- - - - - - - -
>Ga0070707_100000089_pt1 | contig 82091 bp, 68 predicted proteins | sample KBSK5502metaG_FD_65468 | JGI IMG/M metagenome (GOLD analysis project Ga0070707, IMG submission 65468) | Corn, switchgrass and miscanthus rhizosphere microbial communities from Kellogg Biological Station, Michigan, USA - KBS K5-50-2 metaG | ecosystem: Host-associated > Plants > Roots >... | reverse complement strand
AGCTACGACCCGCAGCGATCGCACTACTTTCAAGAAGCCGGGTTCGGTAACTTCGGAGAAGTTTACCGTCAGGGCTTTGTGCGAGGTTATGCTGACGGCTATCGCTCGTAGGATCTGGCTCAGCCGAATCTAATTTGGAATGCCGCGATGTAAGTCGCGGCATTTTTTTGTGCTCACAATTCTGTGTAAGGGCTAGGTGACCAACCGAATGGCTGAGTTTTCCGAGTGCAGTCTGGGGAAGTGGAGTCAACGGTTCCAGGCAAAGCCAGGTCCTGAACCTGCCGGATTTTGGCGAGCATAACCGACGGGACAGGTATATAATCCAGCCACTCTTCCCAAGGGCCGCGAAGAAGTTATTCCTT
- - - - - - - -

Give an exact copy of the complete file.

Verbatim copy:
>Ga0070707_100000089_pt1 | contig 82091 bp, 68 predicted proteins | sample KBSK5502metaG_FD_65468 | JGI IMG/M metagenome (GOLD analysis project Ga0070707, IMG submission 65468) | Corn, switchgrass and miscanthus rhizosphere microbial communities from Kellogg Biological Station, Michigan, USA - KBS K5-50-2 metaG | ecosystem: Host-associated > Plants > Roots >... | reverse complement strand
AGCTACGACCCGCAGCGATCGCACTACTTTCAAGAAGCCGGGTTCGGTAACTTCGGAGAAGTTTACCGTCAGGGCTTTGTGCGAGGTTATGCTGACGGCTATCGCTCGTAGGATCTGGCTCAGCCGAATCTAATTTGGAATGCCGCGATGTAAGTCGCGGCATTTTTTTGTGCTCACAATTCTGTGTAAGGGCTAGGTGACCAACCGAATGGCTGAGTTTTCCGAGTGCAGTCTGGGGAAGTGGAGTCAACGGTTCCAGGCAAAGCCAGGTCCTGAACCTGCCGGATTTTGGCGAGCATAACCGACGGGACAGGTATATAATCCAGCCACTCTTCCCAAGGGCCGCGAAGAAGTTATTCCTT